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The Frogs 

Racially Yours (Four Alarm)

Wednesday, Oct 25 2000
In 1968, Charles Manson claimed that the Beatles' "White Album" was actually a blueprint for a race war that would trigger the apocalypse. While the Beatles were upset by this bizarre interpretation of their work, the Frogs might yet inspire such a war. The band's 1993 album Racially Yours -- which went unreleased until now -- is so incendiary that it should be kept out of the ghetto at all costs. Any Internet-ordered shipments to white supremacist camps must also be stopped. Children all over the world should be duly warned.

To be fair, the Frogs are not the new Manson family but Jimmy and Dennis Flemion, two brothers from Milwaukee, Wis., who are best known for their shocking subject matter and the patronage of the Smashing Pumpkins' Billy Corgan. Recorded four years after their controversial gay supremacist classic It's Only Right and Natural, Racially Yours was deemed unreleasable by labels afraid to promote something that could be construed as racist.

Surprisingly, the album is less over-the-top parody than expected; in fact, it's relatively somber and serious, making interpretation even more difficult. Amongst watermelon and "kill whitey" jokes are nearly straight-faced odes to freedom and self-expression. The first track, "Truth," sets the tone with the declaration, "You wouldn't know the truth/ If it bit you on the ass."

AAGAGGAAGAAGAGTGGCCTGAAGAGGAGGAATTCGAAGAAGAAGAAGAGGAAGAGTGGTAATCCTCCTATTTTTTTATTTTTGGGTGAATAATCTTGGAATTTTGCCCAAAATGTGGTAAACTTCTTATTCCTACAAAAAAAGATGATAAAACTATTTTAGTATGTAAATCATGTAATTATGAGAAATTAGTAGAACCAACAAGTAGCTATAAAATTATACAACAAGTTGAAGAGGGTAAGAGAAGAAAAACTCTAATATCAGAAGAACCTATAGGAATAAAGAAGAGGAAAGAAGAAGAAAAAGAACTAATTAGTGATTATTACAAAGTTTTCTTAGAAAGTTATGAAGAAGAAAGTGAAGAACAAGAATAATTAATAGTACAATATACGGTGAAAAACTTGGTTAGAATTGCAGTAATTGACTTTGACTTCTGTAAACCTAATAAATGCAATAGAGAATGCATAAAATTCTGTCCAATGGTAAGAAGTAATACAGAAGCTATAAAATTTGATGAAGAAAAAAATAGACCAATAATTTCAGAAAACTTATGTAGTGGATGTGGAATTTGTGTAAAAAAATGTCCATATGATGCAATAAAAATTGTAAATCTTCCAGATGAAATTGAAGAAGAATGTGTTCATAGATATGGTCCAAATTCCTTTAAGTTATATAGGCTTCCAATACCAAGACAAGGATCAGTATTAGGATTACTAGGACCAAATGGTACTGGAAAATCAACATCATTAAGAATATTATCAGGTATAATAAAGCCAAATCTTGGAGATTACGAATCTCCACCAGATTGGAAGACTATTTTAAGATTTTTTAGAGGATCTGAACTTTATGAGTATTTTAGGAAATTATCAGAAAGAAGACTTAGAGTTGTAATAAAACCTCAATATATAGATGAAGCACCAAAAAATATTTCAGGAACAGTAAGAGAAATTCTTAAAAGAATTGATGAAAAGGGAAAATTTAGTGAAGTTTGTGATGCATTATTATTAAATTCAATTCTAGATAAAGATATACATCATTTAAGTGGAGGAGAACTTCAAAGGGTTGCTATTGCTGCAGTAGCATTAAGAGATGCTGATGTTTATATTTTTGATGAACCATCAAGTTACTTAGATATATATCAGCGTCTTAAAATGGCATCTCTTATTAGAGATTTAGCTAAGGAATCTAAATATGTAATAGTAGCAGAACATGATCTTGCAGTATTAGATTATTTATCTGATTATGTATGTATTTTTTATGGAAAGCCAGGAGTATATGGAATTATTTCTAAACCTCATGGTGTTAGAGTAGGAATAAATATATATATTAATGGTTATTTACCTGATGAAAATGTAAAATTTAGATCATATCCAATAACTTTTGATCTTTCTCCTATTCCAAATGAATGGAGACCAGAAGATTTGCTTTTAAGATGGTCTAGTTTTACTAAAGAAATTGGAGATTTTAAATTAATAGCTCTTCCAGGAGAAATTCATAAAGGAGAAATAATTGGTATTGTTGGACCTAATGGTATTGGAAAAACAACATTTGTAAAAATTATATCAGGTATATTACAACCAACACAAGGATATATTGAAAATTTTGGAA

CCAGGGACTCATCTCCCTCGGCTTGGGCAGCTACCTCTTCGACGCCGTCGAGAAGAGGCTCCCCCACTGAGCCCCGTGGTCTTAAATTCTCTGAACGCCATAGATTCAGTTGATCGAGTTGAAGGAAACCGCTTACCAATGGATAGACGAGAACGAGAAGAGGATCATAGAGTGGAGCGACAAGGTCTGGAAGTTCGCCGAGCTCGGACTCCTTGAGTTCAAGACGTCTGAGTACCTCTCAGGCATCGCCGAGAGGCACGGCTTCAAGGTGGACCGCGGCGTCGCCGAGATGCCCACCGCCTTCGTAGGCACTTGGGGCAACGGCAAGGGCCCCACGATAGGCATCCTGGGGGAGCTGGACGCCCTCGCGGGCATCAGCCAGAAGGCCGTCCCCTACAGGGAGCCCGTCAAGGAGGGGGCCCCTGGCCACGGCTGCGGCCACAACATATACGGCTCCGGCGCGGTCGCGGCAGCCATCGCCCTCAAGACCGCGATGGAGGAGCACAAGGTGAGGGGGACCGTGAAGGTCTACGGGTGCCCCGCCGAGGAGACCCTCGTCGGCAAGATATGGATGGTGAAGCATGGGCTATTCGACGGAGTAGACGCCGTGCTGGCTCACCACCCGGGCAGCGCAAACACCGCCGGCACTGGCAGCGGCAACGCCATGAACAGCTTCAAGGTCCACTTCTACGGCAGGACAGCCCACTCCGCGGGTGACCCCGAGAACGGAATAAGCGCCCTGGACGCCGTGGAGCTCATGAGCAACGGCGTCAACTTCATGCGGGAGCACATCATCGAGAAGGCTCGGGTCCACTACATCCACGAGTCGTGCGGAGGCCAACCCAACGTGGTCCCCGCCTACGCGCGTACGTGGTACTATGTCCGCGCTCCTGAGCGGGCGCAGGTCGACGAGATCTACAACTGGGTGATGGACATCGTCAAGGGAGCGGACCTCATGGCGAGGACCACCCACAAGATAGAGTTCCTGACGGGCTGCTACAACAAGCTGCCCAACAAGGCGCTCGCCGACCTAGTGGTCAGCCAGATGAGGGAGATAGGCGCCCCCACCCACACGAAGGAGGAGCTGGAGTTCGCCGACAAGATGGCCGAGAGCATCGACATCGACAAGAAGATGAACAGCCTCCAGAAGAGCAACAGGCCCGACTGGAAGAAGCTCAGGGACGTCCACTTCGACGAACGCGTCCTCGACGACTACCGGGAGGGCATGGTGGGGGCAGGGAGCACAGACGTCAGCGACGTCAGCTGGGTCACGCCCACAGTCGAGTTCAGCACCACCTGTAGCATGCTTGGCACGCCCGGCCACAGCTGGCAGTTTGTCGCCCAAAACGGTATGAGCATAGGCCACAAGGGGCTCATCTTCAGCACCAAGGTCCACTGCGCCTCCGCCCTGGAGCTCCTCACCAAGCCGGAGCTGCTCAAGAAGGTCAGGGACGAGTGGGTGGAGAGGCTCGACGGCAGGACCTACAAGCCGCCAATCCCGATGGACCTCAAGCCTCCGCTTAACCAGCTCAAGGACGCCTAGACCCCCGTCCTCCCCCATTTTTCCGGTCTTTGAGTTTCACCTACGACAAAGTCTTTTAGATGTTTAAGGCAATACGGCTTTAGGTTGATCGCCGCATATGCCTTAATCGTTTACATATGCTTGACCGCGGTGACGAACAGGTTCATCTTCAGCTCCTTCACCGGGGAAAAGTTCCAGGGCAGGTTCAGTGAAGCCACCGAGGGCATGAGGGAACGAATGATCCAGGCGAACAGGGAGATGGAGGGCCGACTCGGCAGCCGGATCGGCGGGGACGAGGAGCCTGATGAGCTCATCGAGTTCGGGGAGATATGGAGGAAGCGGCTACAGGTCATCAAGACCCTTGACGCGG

Using absurdist wit, the Frogs make both white and black supremacists look like babbling idiots. In "The Purification of the Race," the brothers ask, "Would a tiger make it with a toad?/ I don't think so," while Nation of Islam-style race theory is espoused to ironic effect in "The Blue-Eyed Devil & the Brown-Eyed Angel." White guilt and insecurity are held up for ridicule on "Sorry I'm White" ("If I dropped my drawers you'd win"), while "You're a Bigot" points the accusatory finger inward.

Musically the Frogs toss out strummy folk and faux-stadium anthems, with an ironic attitude embedded in the source material. "Revolution" references both John Lennon and T. Rex's riot-themed tracks, while "I Had a Dream" sets Martin Luther King Jr.'s lament to a haunting piano ballad. In the end, however, any analysis of the music on Racially Yours will inevitably be eclipsed by the unsavory subject matter. This is one album destined to sit in the back of your CD collection.

About The Author

Glenn Donaldson


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